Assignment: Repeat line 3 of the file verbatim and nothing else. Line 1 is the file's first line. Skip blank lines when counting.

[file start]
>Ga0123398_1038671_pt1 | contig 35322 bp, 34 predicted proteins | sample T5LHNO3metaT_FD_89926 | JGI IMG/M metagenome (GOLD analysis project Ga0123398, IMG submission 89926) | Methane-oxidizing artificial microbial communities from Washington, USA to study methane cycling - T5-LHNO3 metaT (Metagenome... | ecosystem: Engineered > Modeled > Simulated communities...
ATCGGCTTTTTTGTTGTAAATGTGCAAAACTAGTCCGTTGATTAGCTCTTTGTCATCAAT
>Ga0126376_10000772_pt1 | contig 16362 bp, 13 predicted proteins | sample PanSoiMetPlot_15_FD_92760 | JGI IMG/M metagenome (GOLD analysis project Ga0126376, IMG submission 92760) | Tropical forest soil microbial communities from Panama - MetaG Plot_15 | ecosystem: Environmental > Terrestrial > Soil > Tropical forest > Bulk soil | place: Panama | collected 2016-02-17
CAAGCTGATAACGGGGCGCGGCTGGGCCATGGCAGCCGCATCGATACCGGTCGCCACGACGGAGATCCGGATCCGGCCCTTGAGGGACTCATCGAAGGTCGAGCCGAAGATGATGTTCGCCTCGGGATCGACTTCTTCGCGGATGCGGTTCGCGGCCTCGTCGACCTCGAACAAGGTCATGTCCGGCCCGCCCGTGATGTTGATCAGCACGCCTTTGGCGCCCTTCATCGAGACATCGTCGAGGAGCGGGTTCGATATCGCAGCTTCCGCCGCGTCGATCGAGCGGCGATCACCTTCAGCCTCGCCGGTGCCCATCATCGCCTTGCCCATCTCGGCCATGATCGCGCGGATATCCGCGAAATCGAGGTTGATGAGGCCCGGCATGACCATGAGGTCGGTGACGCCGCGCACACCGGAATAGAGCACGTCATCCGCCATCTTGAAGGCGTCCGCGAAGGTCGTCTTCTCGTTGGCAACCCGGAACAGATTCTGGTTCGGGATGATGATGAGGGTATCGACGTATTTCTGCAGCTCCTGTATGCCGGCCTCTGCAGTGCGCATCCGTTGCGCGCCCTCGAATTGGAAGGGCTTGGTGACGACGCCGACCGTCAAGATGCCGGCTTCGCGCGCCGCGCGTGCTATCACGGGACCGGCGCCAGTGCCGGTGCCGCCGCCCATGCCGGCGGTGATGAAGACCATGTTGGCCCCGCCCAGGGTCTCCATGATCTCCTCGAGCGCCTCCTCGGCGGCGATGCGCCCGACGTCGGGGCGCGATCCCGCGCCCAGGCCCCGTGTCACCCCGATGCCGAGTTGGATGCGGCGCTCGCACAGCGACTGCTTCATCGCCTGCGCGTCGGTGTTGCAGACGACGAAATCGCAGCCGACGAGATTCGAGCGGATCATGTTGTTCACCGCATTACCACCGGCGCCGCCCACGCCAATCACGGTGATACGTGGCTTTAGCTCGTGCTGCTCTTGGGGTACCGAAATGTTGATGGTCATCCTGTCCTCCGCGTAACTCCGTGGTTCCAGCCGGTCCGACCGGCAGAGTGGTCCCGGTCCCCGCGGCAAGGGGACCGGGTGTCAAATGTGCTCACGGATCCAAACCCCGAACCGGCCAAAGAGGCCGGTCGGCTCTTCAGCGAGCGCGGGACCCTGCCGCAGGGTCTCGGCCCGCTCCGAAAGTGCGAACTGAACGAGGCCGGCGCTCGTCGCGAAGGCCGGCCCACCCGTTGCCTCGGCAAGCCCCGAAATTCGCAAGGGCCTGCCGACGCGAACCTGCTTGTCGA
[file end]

>Ga0126376_10000772_pt1 | contig 16362 bp, 13 predicted proteins | sample PanSoiMetPlot_15_FD_92760 | JGI IMG/M metagenome (GOLD analysis project Ga0126376, IMG submission 92760) | Tropical forest soil microbial communities from Panama - MetaG Plot_15 | ecosystem: Environmental > Terrestrial > Soil > Tropical forest > Bulk soil | place: Panama | collected 2016-02-17